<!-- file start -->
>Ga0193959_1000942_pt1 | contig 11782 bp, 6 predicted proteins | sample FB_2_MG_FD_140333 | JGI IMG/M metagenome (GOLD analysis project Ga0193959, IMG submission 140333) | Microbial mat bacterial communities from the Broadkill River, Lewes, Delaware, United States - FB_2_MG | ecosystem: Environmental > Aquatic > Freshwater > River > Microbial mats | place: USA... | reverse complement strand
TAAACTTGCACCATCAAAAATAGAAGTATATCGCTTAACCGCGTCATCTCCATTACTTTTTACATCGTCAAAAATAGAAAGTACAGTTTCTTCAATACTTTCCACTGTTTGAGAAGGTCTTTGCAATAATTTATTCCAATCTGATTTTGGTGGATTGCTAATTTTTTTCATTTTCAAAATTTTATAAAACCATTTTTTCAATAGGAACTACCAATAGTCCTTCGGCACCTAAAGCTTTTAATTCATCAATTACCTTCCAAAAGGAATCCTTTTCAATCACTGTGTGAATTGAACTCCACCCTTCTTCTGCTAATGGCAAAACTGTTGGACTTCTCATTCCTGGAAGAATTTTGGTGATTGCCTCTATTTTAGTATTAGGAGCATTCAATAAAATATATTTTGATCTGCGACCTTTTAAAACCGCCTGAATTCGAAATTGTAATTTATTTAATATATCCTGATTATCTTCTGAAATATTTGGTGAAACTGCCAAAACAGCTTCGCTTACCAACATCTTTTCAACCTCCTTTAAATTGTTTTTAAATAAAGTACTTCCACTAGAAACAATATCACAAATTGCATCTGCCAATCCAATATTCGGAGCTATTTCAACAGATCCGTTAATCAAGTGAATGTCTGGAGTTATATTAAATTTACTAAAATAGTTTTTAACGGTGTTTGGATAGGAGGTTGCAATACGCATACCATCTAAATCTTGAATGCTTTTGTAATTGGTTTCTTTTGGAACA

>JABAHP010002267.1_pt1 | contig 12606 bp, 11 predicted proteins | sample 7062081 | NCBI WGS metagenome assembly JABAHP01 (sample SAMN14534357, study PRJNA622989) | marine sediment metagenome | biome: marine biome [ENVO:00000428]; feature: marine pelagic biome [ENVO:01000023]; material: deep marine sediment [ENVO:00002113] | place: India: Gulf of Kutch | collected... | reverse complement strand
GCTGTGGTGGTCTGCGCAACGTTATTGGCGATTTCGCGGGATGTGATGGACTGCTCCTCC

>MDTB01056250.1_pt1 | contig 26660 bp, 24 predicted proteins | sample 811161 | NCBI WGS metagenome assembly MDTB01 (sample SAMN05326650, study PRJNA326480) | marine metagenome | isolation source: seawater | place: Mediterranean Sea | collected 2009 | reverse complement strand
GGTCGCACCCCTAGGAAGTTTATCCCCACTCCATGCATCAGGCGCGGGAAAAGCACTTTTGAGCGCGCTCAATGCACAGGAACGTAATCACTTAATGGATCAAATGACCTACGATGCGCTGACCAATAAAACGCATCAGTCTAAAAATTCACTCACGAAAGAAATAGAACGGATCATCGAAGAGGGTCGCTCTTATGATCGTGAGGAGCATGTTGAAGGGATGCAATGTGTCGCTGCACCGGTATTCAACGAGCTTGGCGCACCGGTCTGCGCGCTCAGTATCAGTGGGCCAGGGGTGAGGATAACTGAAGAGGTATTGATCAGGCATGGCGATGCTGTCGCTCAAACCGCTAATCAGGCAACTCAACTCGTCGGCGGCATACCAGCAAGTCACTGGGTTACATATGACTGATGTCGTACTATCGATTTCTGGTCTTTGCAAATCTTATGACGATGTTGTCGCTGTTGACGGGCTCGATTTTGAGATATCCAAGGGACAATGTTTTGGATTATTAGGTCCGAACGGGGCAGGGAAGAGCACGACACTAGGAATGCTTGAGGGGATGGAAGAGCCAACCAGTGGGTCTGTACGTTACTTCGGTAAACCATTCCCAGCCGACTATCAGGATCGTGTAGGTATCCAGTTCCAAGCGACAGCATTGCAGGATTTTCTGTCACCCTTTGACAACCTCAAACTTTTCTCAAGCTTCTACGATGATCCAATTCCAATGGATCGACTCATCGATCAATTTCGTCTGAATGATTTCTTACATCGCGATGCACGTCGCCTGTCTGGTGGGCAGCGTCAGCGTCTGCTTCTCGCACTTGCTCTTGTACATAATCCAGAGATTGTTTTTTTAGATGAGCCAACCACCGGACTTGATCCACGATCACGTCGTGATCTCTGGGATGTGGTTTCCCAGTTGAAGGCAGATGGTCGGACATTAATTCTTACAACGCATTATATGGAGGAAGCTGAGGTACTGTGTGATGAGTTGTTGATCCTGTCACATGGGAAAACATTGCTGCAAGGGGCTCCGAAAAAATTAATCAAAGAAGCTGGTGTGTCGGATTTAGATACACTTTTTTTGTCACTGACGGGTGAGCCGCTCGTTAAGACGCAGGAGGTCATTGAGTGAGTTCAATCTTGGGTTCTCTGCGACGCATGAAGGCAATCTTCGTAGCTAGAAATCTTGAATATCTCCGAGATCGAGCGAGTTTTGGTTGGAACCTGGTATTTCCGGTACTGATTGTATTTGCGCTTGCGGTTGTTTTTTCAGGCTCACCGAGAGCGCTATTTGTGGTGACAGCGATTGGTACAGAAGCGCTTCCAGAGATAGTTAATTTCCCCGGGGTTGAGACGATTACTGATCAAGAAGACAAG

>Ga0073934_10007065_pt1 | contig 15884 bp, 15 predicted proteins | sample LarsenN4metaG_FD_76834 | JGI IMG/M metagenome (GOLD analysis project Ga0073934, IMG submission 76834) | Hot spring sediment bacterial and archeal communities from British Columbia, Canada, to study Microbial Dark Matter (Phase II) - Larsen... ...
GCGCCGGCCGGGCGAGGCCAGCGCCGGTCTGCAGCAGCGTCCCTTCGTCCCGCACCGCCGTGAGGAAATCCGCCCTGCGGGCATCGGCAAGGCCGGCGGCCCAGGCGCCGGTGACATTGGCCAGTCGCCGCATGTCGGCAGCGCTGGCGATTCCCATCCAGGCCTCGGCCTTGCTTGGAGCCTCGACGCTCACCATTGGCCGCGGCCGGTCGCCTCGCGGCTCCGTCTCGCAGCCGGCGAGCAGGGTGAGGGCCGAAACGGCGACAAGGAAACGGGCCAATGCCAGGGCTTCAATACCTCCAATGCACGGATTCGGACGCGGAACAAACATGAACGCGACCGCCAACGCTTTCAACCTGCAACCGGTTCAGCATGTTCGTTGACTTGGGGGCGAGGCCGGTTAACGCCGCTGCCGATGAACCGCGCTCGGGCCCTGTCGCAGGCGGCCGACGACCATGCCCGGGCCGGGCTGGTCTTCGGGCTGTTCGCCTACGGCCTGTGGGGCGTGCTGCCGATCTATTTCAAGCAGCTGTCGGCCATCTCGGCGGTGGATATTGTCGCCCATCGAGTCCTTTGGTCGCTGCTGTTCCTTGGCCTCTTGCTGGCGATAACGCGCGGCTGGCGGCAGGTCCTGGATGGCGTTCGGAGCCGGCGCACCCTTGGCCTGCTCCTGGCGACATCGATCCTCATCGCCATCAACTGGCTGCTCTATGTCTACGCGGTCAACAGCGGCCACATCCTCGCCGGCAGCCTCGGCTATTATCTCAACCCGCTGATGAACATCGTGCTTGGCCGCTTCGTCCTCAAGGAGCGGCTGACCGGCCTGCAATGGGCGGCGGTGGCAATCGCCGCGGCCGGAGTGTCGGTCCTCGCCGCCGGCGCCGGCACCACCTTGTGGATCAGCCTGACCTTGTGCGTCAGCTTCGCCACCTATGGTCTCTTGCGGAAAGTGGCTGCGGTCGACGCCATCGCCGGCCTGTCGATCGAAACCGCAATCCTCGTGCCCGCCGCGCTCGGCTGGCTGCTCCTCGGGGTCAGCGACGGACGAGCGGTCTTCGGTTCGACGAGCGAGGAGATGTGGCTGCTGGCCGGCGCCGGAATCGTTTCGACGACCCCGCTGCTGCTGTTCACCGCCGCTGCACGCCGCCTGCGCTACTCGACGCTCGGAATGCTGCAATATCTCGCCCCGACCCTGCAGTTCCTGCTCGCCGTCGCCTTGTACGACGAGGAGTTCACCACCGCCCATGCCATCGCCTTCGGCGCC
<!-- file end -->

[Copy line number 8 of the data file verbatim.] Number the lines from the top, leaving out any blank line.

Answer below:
GCGCCGGCCGGGCGAGGCCAGCGCCGGTCTGCAGCAGCGTCCCTTCGTCCCGCACCGCCGTGAGGAAATCCGCCCTGCGGGCATCGGCAAGGCCGGCGGCCCAGGCGCCGGTGACATTGGCCAGTCGCCGCATGTCGGCAGCGCTGGCGATTCCCATCCAGGCCTCGGCCTTGCTTGGAGCCTCGACGCTCACCATTGGCCGCGGCCGGTCGCCTCGCGGCTCCGTCTCGCAGCCGGCGAGCAGGGTGAGGGCCGAAACGGCGACAAGGAAACGGGCCAATGCCAGGGCTTCAATACCTCCAATGCACGGATTCGGACGCGGAACAAACATGAACGCGACCGCCAACGCTTTCAACCTGCAACCGGTTCAGCATGTTCGTTGACTTGGGGGCGAGGCCGGTTAACGCCGCTGCCGATGAACCGCGCTCGGGCCCTGTCGCAGGCGGCCGACGACCATGCCCGGGCCGGGCTGGTCTTCGGGCTGTTCGCCTACGGCCTGTGGGGCGTGCTGCCGATCTATTTCAAGCAGCTGTCGGCCATCTCGGCGGTGGATATTGTCGCCCATCGAGTCCTTTGGTCGCTGCTGTTCCTTGGCCTCTTGCTGGCGATAACGCGCGGCTGGCGGCAGGTCCTGGATGGCGTTCGGAGCCGGCGCACCCTTGGCCTGCTCCTGGCGACATCGATCCTCATCGCCATCAACTGGCTGCTCTATGTCTACGCGGTCAACAGCGGCCACATCCTCGCCGGCAGCCTCGGCTATTATCTCAACCCGCTGATGAACATCGTGCTTGGCCGCTTCGTCCTCAAGGAGCGGCTGACCGGCCTGCAATGGGCGGCGGTGGCAATCGCCGCGGCCGGAGTGTCGGTCCTCGCCGCCGGCGCCGGCACCACCTTGTGGATCAGCCTGACCTTGTGCGTCAGCTTCGCCACCTATGGTCTCTTGCGGAAAGTGGCTGCGGTCGACGCCATCGCCGGCCTGTCGATCGAAACCGCAATCCTCGTGCCCGCCGCGCTCGGCTGGCTGCTCCTCGGGGTCAGCGACGGACGAGCGGTCTTCGGTTCGACGAGCGAGGAGATGTGGCTGCTGGCCGGCGCCGGAATCGTTTCGACGACCCCGCTGCTGCTGTTCACCGCCGCTGCACGCCGCCTGCGCTACTCGACGCTCGGAATGCTGCAATATCTCGCCCCGACCCTGCAGTTCCTGCTCGCCGTCGCCTTGTACGACGAGGAGTTCACCACCGCCCATGCCATCGCCTTCGGCGCC